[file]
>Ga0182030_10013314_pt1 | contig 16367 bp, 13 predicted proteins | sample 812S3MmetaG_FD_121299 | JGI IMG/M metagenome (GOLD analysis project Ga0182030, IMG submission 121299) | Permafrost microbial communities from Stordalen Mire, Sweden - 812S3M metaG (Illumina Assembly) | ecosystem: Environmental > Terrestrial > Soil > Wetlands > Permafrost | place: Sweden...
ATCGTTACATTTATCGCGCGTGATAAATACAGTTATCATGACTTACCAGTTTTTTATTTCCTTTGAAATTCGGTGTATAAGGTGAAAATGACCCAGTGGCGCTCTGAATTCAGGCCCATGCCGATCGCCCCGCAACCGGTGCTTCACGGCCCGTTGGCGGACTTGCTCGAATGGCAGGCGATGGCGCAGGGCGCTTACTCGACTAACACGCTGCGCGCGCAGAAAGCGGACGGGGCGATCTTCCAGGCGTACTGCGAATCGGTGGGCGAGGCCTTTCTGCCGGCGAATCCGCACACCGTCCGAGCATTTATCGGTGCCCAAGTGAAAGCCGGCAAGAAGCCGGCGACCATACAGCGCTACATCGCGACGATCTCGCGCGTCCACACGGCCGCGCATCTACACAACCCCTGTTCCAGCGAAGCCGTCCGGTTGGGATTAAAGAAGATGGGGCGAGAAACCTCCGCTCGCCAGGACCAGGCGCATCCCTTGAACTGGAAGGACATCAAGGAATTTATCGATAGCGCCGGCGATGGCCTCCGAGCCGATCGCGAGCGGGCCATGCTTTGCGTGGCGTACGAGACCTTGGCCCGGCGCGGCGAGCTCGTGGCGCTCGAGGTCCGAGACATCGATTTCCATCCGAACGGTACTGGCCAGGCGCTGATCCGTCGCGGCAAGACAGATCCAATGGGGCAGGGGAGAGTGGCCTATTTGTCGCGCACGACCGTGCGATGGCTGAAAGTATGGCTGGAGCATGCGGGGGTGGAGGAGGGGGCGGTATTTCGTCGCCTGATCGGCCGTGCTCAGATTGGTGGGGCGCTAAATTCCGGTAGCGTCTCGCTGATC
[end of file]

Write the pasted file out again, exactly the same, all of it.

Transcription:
>Ga0182030_10013314_pt1 | contig 16367 bp, 13 predicted proteins | sample 812S3MmetaG_FD_121299 | JGI IMG/M metagenome (GOLD analysis project Ga0182030, IMG submission 121299) | Permafrost microbial communities from Stordalen Mire, Sweden - 812S3M metaG (Illumina Assembly) | ecosystem: Environmental > Terrestrial > Soil > Wetlands > Permafrost | place: Sweden...
ATCGTTACATTTATCGCGCGTGATAAATACAGTTATCATGACTTACCAGTTTTTTATTTCCTTTGAAATTCGGTGTATAAGGTGAAAATGACCCAGTGGCGCTCTGAATTCAGGCCCATGCCGATCGCCCCGCAACCGGTGCTTCACGGCCCGTTGGCGGACTTGCTCGAATGGCAGGCGATGGCGCAGGGCGCTTACTCGACTAACACGCTGCGCGCGCAGAAAGCGGACGGGGCGATCTTCCAGGCGTACTGCGAATCGGTGGGCGAGGCCTTTCTGCCGGCGAATCCGCACACCGTCCGAGCATTTATCGGTGCCCAAGTGAAAGCCGGCAAGAAGCCGGCGACCATACAGCGCTACATCGCGACGATCTCGCGCGTCCACACGGCCGCGCATCTACACAACCCCTGTTCCAGCGAAGCCGTCCGGTTGGGATTAAAGAAGATGGGGCGAGAAACCTCCGCTCGCCAGGACCAGGCGCATCCCTTGAACTGGAAGGACATCAAGGAATTTATCGATAGCGCCGGCGATGGCCTCCGAGCCGATCGCGAGCGGGCCATGCTTTGCGTGGCGTACGAGACCTTGGCCCGGCGCGGCGAGCTCGTGGCGCTCGAGGTCCGAGACATCGATTTCCATCCGAACGGTACTGGCCAGGCGCTGATCCGTCGCGGCAAGACAGATCCAATGGGGCAGGGGAGAGTGGCCTATTTGTCGCGCACGACCGTGCGATGGCTGAAAGTATGGCTGGAGCATGCGGGGGTGGAGGAGGGGGCGGTATTTCGTCGCCTGATCGGCCGTGCTCAGATTGGTGGGGCGCTAAATTCCGGTAGCGTCTCGCTGATC